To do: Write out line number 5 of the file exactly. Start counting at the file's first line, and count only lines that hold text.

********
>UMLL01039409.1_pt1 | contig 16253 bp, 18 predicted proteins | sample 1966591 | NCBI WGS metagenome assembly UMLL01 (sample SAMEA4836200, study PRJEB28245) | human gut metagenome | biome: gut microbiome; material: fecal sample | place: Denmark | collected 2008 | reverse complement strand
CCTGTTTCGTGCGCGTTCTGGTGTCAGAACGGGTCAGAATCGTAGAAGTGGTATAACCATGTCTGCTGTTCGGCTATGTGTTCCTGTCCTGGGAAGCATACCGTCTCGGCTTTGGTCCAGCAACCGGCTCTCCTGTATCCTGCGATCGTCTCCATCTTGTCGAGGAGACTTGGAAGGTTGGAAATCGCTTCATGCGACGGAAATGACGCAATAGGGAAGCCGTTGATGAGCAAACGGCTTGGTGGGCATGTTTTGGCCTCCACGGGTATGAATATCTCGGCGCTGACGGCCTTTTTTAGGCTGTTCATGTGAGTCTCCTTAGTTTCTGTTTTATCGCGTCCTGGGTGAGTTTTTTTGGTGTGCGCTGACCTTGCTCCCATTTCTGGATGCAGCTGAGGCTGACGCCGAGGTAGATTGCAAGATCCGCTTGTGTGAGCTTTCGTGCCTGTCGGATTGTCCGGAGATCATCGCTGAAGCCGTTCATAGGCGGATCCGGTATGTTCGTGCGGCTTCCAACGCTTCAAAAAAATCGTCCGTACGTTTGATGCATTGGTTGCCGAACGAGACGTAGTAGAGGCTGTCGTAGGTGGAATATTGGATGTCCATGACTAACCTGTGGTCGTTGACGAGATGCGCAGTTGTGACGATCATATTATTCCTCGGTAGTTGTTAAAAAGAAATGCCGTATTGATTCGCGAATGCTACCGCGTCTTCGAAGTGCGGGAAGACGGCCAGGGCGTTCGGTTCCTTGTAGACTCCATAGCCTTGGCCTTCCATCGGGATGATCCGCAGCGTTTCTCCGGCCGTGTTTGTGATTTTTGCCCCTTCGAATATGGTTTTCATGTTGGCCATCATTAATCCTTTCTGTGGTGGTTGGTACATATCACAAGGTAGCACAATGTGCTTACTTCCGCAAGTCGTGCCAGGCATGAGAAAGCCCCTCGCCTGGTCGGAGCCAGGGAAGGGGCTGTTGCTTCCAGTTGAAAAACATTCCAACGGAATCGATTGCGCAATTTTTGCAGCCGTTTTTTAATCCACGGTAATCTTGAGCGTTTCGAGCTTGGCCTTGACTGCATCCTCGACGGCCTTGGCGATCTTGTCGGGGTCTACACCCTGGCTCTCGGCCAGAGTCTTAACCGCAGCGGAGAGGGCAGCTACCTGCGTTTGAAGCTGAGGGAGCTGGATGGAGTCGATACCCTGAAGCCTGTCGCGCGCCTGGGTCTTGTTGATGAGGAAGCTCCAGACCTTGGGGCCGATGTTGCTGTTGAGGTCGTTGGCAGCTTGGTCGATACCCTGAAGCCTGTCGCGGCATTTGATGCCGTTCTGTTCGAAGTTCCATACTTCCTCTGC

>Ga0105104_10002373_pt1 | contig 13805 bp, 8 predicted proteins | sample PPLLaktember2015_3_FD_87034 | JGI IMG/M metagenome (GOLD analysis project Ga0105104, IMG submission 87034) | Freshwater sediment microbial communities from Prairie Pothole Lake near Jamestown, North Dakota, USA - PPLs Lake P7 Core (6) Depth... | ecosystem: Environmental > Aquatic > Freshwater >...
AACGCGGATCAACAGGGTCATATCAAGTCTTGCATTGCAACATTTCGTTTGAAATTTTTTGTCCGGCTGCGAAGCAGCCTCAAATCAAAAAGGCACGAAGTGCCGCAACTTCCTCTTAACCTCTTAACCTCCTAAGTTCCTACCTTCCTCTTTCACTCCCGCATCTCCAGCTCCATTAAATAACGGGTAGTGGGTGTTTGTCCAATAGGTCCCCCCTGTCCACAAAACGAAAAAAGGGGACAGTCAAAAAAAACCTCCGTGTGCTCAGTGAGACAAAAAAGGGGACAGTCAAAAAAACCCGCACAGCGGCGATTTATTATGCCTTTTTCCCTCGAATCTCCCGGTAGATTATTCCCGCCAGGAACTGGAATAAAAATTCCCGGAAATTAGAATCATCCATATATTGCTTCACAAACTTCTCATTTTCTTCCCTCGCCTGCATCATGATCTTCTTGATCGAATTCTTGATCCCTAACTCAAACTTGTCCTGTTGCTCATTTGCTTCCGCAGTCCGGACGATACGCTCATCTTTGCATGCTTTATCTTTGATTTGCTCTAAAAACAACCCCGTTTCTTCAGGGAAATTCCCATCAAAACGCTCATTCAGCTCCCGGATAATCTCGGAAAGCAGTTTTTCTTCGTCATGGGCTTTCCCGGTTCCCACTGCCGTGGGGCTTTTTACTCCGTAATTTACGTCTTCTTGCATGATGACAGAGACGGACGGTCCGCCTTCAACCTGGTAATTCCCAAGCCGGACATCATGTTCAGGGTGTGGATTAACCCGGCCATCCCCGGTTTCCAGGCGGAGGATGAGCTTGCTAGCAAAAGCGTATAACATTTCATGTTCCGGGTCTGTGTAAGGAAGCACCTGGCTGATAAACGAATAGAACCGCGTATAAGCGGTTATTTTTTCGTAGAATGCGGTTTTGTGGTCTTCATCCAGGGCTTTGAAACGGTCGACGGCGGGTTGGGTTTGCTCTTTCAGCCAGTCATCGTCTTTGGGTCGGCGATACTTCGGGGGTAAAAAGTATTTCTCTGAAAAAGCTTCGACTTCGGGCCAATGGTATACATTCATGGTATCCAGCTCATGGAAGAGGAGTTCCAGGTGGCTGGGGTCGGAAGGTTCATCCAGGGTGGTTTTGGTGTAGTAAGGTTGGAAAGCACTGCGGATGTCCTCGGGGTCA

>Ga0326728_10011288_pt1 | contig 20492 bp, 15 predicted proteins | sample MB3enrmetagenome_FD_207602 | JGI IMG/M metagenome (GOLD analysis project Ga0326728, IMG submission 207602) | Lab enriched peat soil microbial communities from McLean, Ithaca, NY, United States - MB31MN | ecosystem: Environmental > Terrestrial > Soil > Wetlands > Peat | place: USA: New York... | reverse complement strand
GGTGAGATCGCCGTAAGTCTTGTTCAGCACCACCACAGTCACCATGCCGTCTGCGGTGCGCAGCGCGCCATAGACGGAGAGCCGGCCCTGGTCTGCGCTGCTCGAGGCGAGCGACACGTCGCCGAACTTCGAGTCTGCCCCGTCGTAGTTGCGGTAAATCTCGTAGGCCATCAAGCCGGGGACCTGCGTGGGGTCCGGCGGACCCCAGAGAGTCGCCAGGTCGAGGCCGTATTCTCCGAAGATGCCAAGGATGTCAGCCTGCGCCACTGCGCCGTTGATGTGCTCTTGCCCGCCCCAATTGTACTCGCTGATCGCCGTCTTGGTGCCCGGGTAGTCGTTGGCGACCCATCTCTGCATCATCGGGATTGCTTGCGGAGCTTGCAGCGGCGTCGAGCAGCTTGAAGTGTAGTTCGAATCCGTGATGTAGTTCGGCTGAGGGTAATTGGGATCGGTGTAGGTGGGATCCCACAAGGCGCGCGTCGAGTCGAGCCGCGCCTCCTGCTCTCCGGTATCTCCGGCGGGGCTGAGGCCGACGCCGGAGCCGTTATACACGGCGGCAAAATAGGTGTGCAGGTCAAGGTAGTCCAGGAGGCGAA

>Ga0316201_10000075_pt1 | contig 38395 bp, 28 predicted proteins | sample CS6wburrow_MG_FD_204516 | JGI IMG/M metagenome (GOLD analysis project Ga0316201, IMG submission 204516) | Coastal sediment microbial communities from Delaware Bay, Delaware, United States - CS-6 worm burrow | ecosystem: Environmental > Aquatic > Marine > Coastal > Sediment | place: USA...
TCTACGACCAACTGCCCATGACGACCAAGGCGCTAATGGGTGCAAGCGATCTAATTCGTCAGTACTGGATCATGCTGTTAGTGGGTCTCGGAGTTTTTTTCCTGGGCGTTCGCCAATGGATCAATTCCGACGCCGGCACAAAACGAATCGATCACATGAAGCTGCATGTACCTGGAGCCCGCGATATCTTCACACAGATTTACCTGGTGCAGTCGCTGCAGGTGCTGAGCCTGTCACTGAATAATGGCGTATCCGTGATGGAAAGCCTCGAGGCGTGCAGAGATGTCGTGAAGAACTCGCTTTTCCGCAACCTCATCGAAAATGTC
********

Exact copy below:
>Ga0326728_10011288_pt1 | contig 20492 bp, 15 predicted proteins | sample MB3enrmetagenome_FD_207602 | JGI IMG/M metagenome (GOLD analysis project Ga0326728, IMG submission 207602) | Lab enriched peat soil microbial communities from McLean, Ithaca, NY, United States - MB31MN | ecosystem: Environmental > Terrestrial > Soil > Wetlands > Peat | place: USA: New York... | reverse complement strand